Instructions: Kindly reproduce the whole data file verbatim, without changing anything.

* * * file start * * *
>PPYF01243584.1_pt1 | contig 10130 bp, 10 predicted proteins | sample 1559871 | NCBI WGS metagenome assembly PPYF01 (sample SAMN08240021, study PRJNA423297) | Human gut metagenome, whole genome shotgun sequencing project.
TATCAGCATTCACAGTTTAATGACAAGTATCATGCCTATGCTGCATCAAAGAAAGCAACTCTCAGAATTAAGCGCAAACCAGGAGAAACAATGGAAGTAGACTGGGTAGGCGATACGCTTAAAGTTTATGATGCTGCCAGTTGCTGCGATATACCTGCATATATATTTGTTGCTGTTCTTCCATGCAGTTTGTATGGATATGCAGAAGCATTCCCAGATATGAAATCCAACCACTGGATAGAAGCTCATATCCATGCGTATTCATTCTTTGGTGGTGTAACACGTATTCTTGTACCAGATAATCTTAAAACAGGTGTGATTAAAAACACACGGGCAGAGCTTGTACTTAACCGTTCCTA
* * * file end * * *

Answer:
>PPYF01243584.1_pt1 | contig 10130 bp, 10 predicted proteins | sample 1559871 | NCBI WGS metagenome assembly PPYF01 (sample SAMN08240021, study PRJNA423297) | Human gut metagenome, whole genome shotgun sequencing project.
TATCAGCATTCACAGTTTAATGACAAGTATCATGCCTATGCTGCATCAAAGAAAGCAACTCTCAGAATTAAGCGCAAACCAGGAGAAACAATGGAAGTAGACTGGGTAGGCGATACGCTTAAAGTTTATGATGCTGCCAGTTGCTGCGATATACCTGCATATATATTTGTTGCTGTTCTTCCATGCAGTTTGTATGGATATGCAGAAGCATTCCCAGATATGAAATCCAACCACTGGATAGAAGCTCATATCCATGCGTATTCATTCTTTGGTGGTGTAACACGTATTCTTGTACCAGATAATCTTAAAACAGGTGTGATTAAAAACACACGGGCAGAGCTTGTACTTAACCGTTCCTA